I’m intrigued by recent moves in CLOs – Collateralised Loan Obligations. They have been one of the strongest performing sectors of the bond markets for many years. Smart investors realised pooled corporate credit investments spread the risk across a wide range of borrowers, and following the 2008 Global Financial Crisis there were surprisingly few corporate defaults. In fact, as rates tumbled lower investment grade and junk debt performed strongly – making CLOs even more attractive. CLOs are now a $750 bln global market.
But the CLO sausage factory needs constantly fed with new debt to keep churning out new product… Therein lies danger…
Most of the loans making up CLOs are junk leveraged loans – the AAA tranches get paid the interest and principal first and face the lowest risk, while profits go to the CLO equity holders. The theory is simple – although a few loans might go bust in a pool, the others will cover the losses. Have you heard that thinking before?
If you are thinking sub-prime.. give yourself a pat on the back.
Suddenly there a host of doomsters warning of imminent crisis in CLOs. Bloomberg says Norinchuckin Bank has exited a large part of its CLO book following new financial regulations and greater regulator scrutiny. The Bank of Japan warned its bank charges about ratings and prices of CLOs being vulnerable to substantial falls if market conditions change. Japanese banks are said to hold 15% of the CLO market. Norinchuckin has been one of the largest players in the market – some estimates say it accounts for nearly 10% of the total market!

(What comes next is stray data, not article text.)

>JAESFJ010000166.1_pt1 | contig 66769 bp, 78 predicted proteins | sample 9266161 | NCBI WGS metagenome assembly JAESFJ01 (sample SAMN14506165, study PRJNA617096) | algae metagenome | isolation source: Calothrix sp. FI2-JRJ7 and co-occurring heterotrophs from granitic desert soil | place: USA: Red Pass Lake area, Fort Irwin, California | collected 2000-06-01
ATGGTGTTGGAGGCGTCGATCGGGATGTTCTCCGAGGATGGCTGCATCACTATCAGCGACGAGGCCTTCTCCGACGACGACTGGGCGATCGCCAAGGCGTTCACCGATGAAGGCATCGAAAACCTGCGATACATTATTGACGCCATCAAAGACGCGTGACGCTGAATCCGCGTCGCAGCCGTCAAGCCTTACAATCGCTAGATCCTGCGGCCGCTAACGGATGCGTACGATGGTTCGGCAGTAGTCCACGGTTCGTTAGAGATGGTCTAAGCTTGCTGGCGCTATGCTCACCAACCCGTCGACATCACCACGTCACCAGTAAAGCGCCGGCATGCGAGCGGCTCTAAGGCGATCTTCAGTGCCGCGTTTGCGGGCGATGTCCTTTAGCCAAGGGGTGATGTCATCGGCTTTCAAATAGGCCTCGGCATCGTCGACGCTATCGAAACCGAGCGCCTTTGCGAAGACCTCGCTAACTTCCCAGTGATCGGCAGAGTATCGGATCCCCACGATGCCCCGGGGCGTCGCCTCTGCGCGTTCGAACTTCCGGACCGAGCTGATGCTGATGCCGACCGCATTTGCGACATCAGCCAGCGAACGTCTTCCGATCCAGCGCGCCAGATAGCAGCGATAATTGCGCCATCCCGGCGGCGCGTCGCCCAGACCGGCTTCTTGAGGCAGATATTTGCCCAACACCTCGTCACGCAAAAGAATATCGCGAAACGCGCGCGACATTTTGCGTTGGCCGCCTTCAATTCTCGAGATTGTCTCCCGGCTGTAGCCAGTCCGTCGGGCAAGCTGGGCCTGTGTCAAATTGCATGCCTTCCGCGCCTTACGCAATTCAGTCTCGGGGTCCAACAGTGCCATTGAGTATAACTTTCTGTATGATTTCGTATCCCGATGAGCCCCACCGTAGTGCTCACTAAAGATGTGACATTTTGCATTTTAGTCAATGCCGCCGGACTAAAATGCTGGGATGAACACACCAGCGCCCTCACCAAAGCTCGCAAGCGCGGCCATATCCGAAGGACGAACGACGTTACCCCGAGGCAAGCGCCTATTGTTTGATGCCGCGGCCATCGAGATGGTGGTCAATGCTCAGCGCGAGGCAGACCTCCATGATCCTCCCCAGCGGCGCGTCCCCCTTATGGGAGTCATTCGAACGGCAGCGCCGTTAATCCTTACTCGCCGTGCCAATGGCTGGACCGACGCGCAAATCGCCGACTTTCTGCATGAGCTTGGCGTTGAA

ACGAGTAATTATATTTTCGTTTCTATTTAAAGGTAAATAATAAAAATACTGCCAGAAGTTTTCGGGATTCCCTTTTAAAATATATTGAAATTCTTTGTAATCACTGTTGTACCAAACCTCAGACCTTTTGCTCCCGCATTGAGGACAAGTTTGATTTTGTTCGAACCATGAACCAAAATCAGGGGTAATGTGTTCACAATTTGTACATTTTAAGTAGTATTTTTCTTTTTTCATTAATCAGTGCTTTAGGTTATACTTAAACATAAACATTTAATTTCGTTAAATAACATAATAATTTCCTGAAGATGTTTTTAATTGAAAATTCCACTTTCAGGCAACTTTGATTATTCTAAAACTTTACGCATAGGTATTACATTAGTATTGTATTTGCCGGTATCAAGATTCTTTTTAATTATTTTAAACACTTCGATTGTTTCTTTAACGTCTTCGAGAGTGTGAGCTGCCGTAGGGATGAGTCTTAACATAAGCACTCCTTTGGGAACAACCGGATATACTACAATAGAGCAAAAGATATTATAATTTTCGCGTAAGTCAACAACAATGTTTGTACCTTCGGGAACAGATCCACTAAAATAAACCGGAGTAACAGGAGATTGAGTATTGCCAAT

There has been plenty of anecdotal evidence the quality of loans made to heavily indebted sub-investment grade companies has fallen. The private equity owners of companies that issue the bulk of the highly leverage loans that make up CLOs have been using ultra-low interest rates to lever up companies to higher and higher levels, spurred on by demand for more and more CLOS! They’ve also been cutting covenant protections – making it simpler to finance more debt, effectively raising the credit risk of each loan, and leaving the end investors even more exposed.
A number of investors have exited the market, concerned that highly levered, covenant lite issuers could see a far greater default rate than before in the event interest rates rise. They’re looking at some deals at the “Whoosh” end of the CLO market where the managers are willing to take greater risks as reminiscent of the Sub-Prime Mortgage crisis where Residential Mortgage Back bonds comprised loans to individuals who were very unlikely to ever be able to pay them back.
On the other hand, a great article in WSJ this morning quotes on CLO buyer as seeing recent price slides as: “we’ve been increasing our double-B allocation in the last month”, spotting the recent sell off in CLO prices may be an opportunity.
It’s a market we’ll be watching in coming months…